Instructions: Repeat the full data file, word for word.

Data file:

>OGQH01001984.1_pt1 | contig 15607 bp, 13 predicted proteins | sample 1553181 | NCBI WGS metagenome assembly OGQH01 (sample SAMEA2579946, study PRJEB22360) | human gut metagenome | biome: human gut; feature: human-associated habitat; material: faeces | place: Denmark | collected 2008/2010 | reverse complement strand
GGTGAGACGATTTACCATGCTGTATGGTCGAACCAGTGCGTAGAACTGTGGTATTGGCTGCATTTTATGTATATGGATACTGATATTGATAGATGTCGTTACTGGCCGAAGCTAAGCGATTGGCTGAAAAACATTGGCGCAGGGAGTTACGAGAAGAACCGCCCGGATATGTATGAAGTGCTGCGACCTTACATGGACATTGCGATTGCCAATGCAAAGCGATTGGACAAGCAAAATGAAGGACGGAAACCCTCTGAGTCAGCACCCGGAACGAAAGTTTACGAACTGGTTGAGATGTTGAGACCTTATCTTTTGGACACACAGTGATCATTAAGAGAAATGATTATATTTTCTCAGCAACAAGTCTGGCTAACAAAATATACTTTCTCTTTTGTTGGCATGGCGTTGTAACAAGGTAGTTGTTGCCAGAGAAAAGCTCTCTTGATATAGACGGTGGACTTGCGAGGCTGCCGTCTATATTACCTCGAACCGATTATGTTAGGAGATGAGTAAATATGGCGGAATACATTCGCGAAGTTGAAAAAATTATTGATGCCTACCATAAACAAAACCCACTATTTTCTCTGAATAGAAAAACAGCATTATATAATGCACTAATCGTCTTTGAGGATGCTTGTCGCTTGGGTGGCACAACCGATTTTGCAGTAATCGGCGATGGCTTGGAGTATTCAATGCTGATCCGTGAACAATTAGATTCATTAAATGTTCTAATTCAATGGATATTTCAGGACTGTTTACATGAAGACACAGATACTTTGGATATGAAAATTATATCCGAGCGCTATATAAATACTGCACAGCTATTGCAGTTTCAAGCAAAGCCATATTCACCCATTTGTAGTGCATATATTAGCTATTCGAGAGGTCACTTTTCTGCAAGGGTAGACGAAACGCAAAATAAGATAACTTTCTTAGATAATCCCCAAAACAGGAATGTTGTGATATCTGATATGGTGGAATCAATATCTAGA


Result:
>OGQH01001984.1_pt1 | contig 15607 bp, 13 predicted proteins | sample 1553181 | NCBI WGS metagenome assembly OGQH01 (sample SAMEA2579946, study PRJEB22360) | human gut metagenome | biome: human gut; feature: human-associated habitat; material: faeces | place: Denmark | collected 2008/2010 | reverse complement strand
GGTGAGACGATTTACCATGCTGTATGGTCGAACCAGTGCGTAGAACTGTGGTATTGGCTGCATTTTATGTATATGGATACTGATATTGATAGATGTCGTTACTGGCCGAAGCTAAGCGATTGGCTGAAAAACATTGGCGCAGGGAGTTACGAGAAGAACCGCCCGGATATGTATGAAGTGCTGCGACCTTACATGGACATTGCGATTGCCAATGCAAAGCGATTGGACAAGCAAAATGAAGGACGGAAACCCTCTGAGTCAGCACCCGGAACGAAAGTTTACGAACTGGTTGAGATGTTGAGACCTTATCTTTTGGACACACAGTGATCATTAAGAGAAATGATTATATTTTCTCAGCAACAAGTCTGGCTAACAAAATATACTTTCTCTTTTGTTGGCATGGCGTTGTAACAAGGTAGTTGTTGCCAGAGAAAAGCTCTCTTGATATAGACGGTGGACTTGCGAGGCTGCCGTCTATATTACCTCGAACCGATTATGTTAGGAGATGAGTAAATATGGCGGAATACATTCGCGAAGTTGAAAAAATTATTGATGCCTACCATAAACAAAACCCACTATTTTCTCTGAATAGAAAAACAGCATTATATAATGCACTAATCGTCTTTGAGGATGCTTGTCGCTTGGGTGGCACAACCGATTTTGCAGTAATCGGCGATGGCTTGGAGTATTCAATGCTGATCCGTGAACAATTAGATTCATTAAATGTTCTAATTCAATGGATATTTCAGGACTGTTTACATGAAGACACAGATACTTTGGATATGAAAATTATATCCGAGCGCTATATAAATACTGCACAGCTATTGCAGTTTCAAGCAAAGCCATATTCACCCATTTGTAGTGCATATATTAGCTATTCGAGAGGTCACTTTTCTGCAAGGGTAGACGAAACGCAAAATAAGATAACTTTCTTAGATAATCCCCAAAACAGGAATGTTGTGATATCTGATATGGTGGAATCAATATCTAGA